I also signed up for Advantages of Age’s own Suzanne Noble’s course, Start Up School for Seniors. Not that I actually had an idea for a start-up, but there was a potential opportunity for something local, that had been started up, dropped as per safety measures during the pandemic, but on the verge of starting up again. It was something shapeless, brewing in my head, but there. It was at a recording studio that I passed most days, as it is about 200 yards from where I live. I was drawn to the place, for reasons not yet clear to me.

While I didn’t attend every session of the Start Up School for Seniors course, I just got into the idea that starting conversations about the thing you wanted to do, was a good thing. It helped me work out what I wanted to do. I already knew WHERE I wanted to do it: at the recording studio.  Everybody who walked in or out of there, or who hung out the front, vaping or smoking, seemed in an impossibly good mood. It had a VIBE. I told Suzanne I wanted to be part of it but wasn’t sure what USP I had to offer.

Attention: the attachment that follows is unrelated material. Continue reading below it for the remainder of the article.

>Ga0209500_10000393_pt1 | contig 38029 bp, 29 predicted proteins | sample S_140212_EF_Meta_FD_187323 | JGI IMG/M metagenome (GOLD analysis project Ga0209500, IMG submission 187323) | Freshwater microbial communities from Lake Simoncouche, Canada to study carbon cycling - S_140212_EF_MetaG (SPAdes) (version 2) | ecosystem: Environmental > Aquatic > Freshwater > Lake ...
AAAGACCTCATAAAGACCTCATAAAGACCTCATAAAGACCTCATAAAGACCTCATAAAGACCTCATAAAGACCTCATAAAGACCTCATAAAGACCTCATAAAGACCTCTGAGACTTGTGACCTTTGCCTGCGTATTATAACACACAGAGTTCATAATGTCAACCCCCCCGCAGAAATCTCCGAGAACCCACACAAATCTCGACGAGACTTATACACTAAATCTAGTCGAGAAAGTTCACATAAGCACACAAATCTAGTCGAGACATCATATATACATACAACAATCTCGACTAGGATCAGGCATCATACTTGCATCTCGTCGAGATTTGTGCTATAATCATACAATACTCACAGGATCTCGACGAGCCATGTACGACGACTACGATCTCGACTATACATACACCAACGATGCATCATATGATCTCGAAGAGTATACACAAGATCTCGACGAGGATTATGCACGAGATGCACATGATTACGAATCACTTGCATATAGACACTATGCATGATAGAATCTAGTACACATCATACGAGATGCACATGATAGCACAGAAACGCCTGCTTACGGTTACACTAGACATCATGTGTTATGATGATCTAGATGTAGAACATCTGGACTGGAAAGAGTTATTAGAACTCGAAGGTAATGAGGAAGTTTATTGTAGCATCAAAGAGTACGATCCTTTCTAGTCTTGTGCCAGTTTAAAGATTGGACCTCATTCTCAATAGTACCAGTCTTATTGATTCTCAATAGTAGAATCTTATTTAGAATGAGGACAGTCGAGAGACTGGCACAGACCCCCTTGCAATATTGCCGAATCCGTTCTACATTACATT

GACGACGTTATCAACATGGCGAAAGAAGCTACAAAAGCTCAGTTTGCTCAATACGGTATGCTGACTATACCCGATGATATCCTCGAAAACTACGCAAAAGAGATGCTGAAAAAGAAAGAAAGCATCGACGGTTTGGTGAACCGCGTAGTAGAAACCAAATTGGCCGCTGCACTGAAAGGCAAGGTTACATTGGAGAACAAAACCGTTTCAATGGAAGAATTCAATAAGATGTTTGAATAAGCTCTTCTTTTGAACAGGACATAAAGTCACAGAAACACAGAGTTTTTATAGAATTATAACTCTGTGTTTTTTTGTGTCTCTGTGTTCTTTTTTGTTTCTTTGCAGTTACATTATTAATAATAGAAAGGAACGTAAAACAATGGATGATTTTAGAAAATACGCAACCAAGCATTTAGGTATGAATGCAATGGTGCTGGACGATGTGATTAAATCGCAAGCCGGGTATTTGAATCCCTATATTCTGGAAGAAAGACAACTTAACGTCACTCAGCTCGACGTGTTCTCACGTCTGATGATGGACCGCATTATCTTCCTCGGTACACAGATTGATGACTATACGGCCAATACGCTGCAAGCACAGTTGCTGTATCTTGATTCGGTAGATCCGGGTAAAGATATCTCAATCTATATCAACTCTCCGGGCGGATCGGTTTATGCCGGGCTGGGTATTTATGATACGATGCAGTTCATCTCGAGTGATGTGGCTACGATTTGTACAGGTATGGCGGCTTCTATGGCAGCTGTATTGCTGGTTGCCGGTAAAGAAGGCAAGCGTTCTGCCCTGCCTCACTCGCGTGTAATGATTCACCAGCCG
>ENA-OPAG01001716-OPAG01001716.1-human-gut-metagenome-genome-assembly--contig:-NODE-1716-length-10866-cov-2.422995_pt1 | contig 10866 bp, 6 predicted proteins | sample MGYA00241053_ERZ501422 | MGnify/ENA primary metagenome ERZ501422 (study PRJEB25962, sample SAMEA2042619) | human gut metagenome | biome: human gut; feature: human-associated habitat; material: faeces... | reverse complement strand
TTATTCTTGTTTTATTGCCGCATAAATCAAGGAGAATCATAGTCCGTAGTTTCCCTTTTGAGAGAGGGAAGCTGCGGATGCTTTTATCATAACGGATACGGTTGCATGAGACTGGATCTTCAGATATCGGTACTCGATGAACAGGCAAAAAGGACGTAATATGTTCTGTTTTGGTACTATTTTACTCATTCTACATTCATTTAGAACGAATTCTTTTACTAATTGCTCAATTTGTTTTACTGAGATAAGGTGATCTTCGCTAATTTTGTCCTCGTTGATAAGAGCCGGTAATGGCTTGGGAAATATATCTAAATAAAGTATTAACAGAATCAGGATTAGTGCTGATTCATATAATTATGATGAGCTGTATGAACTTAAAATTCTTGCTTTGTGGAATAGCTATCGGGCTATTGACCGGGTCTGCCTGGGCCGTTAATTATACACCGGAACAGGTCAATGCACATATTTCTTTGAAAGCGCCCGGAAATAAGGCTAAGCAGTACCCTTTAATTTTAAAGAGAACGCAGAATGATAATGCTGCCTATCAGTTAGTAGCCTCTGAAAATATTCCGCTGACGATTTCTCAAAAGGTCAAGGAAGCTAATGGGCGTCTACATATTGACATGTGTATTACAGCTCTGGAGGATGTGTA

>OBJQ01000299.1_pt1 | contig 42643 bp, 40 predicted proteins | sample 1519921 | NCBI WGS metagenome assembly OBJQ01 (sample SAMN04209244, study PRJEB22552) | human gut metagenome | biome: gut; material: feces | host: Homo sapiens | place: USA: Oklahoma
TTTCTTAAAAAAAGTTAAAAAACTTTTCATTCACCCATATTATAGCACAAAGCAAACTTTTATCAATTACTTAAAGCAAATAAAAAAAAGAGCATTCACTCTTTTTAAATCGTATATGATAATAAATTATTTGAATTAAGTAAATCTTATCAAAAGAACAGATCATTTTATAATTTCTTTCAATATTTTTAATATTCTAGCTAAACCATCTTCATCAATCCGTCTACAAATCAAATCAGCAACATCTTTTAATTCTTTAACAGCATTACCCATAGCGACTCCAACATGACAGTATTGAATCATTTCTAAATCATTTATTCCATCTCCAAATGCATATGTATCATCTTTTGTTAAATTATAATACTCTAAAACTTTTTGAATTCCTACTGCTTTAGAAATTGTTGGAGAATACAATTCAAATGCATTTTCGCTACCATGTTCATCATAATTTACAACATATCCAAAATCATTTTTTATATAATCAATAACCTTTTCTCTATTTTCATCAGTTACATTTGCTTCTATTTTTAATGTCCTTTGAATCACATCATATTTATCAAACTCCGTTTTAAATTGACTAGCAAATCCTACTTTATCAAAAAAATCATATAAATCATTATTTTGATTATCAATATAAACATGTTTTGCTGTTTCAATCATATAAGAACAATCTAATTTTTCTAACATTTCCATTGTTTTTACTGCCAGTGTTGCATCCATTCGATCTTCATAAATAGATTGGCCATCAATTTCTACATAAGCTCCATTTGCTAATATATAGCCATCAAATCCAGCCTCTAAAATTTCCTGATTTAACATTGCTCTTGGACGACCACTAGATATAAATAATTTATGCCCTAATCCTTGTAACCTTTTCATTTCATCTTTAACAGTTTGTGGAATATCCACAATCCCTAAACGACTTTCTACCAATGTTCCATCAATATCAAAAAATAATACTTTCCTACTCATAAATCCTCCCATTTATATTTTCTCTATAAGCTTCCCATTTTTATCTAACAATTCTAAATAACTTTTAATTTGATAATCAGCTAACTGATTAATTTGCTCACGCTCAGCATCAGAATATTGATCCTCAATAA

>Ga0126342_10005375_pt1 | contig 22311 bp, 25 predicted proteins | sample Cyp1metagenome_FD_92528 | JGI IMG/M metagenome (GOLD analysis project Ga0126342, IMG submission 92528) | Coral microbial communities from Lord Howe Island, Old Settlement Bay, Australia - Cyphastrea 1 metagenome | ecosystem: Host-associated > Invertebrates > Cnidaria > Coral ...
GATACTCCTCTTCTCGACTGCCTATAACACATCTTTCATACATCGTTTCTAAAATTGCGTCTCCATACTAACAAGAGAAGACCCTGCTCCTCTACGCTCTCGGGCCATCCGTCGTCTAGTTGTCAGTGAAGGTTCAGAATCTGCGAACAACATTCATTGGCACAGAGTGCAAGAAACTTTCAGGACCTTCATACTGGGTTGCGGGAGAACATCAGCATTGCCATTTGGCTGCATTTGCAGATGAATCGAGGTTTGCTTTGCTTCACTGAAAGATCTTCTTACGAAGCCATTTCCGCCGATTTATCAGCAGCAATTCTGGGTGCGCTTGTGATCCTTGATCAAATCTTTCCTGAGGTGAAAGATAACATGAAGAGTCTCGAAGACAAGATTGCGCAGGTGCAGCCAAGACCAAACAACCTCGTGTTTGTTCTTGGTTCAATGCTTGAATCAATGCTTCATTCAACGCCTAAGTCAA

Now the idea of working in a recording studio appealed to me, because I was in the music biz many years ago, as a journalist, press officer and briefly and traumatically, as a tour manager. I understand people in the biz, how they roll, how pretty much all you have to do, to get ahead behind the scenes, is not be an arsehole. To be useful, to be nice, and to be efficient at modern life. This last bit might take some work, but I was two-thirds of the way there. Oh sure, the business has changed beyond recognition from the days when I was young and green and down the front at some indie gig at ULU, going home drenched in sweat that did not come from my body. This was still in the biz, but more grown-up and desk-based.